DCR should also establish a clear process for how plans will be evaluated. This should occur before the grant development window or early enough in the process (at least two months prior to the deadline) to allow sufficient time for department review and for localities to respond to answer questions, provide additional information, or appeal a negative decision. This would allow localities to more effectively prioritize their efforts when developing grant proposals.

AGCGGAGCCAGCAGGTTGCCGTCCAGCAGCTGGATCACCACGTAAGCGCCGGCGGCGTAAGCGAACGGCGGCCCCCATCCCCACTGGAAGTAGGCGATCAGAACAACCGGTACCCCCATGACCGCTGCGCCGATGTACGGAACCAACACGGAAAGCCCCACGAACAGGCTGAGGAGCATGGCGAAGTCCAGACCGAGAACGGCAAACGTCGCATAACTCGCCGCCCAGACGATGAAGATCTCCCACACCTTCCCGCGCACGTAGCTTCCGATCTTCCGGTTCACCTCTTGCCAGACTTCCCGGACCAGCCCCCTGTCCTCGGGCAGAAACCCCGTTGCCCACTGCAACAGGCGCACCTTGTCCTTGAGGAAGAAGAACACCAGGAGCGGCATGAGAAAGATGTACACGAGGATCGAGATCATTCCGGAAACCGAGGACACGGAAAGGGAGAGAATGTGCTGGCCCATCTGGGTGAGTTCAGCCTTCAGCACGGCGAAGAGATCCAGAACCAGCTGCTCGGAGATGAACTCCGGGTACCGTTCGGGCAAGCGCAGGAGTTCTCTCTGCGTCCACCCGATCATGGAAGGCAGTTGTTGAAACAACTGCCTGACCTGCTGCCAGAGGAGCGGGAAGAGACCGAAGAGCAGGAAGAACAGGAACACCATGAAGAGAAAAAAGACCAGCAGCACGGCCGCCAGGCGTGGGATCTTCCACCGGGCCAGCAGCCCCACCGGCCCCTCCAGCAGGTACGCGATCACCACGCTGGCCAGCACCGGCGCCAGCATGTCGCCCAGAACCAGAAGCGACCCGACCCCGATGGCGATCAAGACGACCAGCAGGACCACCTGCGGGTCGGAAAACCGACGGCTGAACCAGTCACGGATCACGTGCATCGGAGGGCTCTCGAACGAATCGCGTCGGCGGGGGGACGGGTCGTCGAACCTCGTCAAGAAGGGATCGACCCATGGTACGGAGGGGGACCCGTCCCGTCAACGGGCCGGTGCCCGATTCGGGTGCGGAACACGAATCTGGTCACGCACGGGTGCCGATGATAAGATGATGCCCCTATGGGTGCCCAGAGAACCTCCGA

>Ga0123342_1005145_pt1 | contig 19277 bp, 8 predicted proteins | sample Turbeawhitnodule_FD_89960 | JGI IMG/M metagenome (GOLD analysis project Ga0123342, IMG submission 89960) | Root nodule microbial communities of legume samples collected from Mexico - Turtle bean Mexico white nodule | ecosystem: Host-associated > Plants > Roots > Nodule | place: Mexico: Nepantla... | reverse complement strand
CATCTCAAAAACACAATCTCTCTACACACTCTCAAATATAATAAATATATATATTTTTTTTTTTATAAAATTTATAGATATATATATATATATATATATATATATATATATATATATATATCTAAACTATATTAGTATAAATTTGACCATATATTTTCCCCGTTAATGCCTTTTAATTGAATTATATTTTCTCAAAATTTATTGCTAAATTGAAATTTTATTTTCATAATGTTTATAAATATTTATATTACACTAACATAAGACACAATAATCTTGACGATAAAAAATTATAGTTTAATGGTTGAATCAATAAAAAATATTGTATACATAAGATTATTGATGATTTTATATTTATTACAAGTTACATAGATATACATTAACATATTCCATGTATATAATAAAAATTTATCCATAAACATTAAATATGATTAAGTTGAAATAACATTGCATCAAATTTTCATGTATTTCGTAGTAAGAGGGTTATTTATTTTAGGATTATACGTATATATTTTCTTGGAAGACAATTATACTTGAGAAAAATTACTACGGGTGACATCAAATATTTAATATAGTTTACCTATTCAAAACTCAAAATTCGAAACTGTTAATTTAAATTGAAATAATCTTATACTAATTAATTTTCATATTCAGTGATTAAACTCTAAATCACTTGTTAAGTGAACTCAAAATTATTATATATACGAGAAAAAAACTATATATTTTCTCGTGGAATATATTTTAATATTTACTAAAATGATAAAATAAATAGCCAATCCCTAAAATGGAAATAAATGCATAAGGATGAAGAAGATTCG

Section 10.1-603.25 legislation prioritizes projects and studies for areas that experience recurrent flooding as determined by a “locality-certified floodplain manager;” however, the draft grant manual alters the term so that it is defined as a Certified Floodplain Manager (as determined by the Association of State Floodplain Managers) employed by a locality. This is problematic for several reasons. First, the draft manual’s definition is inconsistent with state code. “Locality-certified” should be understood to mean that the locality is certifying or designating the floodplain manager. The enabling legislation emphasizes the role of locality staff with knowledge of local flood vulnerabilities and patterns. Second, many localities do not have CFMs on staff. According to the Virginia Association of Floodplain Managers, only 67 of Virginia’s 323 cities, counties, and towns have a CFM on staff. Employing a CFM is a significant expense for localities, both in terms of salary and benefits, but also in terms of training, certification, and continuing education. In addition, DCR has offered limited and irregular training opportunities, including 0273 Managing Floodplain Development through the National Flood Insurance Program, for interested local staff to learn about floodplain management or to prepare for the CFM exam. Requiring or encouraging localities to have CFMs on staff should be accompanied by a dedicated statewide training program. Third, even when localities have CFMs on staff, there is no guarantee that they are involved with working on actual flooding issues. Many are responsible for managing local Community Rating System programs or administering local floodplain management programs. If a locality-certified floodplain manager is supposed to certify that a proposed project is in an area that experiences recurrent flooding, then a local engineer or public works official involved in floodplain management should suffice.